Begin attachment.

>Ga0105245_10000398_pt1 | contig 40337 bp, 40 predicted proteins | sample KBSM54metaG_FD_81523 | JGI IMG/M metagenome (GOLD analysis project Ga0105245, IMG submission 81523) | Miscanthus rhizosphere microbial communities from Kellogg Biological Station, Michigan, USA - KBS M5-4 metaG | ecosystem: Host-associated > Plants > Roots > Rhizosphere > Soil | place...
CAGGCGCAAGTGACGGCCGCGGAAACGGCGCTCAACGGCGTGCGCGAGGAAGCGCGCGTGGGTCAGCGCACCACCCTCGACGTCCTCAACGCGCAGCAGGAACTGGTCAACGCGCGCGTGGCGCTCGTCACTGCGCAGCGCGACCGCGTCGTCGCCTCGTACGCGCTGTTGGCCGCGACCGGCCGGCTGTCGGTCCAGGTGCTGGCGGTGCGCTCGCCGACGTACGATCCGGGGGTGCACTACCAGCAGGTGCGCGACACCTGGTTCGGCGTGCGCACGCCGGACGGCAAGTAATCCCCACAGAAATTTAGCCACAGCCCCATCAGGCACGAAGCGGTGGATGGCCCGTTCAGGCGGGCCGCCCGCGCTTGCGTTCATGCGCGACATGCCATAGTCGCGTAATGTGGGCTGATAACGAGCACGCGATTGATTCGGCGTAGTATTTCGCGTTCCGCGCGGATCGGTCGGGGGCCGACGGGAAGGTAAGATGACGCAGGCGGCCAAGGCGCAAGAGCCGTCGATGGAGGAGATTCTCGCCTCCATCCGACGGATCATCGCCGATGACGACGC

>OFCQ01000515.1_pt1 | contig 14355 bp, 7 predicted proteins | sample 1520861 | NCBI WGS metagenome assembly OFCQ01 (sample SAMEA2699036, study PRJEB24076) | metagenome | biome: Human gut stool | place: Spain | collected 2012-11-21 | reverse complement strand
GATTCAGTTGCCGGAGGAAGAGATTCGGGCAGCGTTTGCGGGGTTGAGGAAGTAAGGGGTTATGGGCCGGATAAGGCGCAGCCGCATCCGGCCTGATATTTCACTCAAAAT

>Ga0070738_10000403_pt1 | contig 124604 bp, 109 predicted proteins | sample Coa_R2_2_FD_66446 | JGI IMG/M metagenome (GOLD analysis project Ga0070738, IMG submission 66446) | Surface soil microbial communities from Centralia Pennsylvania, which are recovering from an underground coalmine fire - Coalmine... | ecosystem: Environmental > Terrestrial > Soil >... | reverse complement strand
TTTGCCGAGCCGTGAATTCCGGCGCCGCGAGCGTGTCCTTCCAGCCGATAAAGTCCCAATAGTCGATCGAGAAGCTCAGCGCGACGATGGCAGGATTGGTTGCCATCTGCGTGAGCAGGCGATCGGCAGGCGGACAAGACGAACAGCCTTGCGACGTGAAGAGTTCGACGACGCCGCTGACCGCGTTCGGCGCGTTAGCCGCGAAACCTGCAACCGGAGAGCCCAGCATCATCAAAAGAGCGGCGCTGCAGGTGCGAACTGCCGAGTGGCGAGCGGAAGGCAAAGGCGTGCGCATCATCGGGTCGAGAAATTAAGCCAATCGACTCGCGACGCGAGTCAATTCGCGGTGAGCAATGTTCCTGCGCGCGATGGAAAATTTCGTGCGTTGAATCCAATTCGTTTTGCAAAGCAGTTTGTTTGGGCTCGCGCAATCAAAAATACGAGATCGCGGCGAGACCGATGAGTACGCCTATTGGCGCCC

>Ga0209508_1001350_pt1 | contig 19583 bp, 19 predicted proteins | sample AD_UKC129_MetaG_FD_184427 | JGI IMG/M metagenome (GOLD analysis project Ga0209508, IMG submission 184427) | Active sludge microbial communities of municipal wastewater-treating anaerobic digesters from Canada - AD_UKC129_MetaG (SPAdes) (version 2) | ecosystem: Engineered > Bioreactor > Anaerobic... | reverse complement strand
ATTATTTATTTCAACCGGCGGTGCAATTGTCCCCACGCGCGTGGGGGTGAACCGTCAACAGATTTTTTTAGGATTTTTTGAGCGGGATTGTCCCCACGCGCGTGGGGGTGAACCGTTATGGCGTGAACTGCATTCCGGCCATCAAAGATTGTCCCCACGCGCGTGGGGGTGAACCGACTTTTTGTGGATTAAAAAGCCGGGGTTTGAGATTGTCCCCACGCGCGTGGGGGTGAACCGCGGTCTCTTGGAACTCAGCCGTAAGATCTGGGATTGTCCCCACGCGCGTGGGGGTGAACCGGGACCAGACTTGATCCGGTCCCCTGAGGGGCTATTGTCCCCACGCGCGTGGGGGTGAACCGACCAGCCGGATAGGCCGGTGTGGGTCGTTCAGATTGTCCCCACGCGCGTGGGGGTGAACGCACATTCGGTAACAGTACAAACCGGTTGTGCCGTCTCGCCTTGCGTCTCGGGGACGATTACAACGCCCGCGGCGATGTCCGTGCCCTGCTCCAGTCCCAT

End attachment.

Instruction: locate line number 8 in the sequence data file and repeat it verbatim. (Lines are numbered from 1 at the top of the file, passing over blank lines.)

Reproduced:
ATTATTTATTTCAACCGGCGGTGCAATTGTCCCCACGCGCGTGGGGGTGAACCGTCAACAGATTTTTTTAGGATTTTTTGAGCGGGATTGTCCCCACGCGCGTGGGGGTGAACCGTTATGGCGTGAACTGCATTCCGGCCATCAAAGATTGTCCCCACGCGCGTGGGGGTGAACCGACTTTTTGTGGATTAAAAAGCCGGGGTTTGAGATTGTCCCCACGCGCGTGGGGGTGAACCGCGGTCTCTTGGAACTCAGCCGTAAGATCTGGGATTGTCCCCACGCGCGTGGGGGTGAACCGGGACCAGACTTGATCCGGTCCCCTGAGGGGCTATTGTCCCCACGCGCGTGGGGGTGAACCGACCAGCCGGATAGGCCGGTGTGGGTCGTTCAGATTGTCCCCACGCGCGTGGGGGTGAACGCACATTCGGTAACAGTACAAACCGGTTGTGCCGTCTCGCCTTGCGTCTCGGGGACGATTACAACGCCCGCGGCGATGTCCGTGCCCTGCTCCAGTCCCAT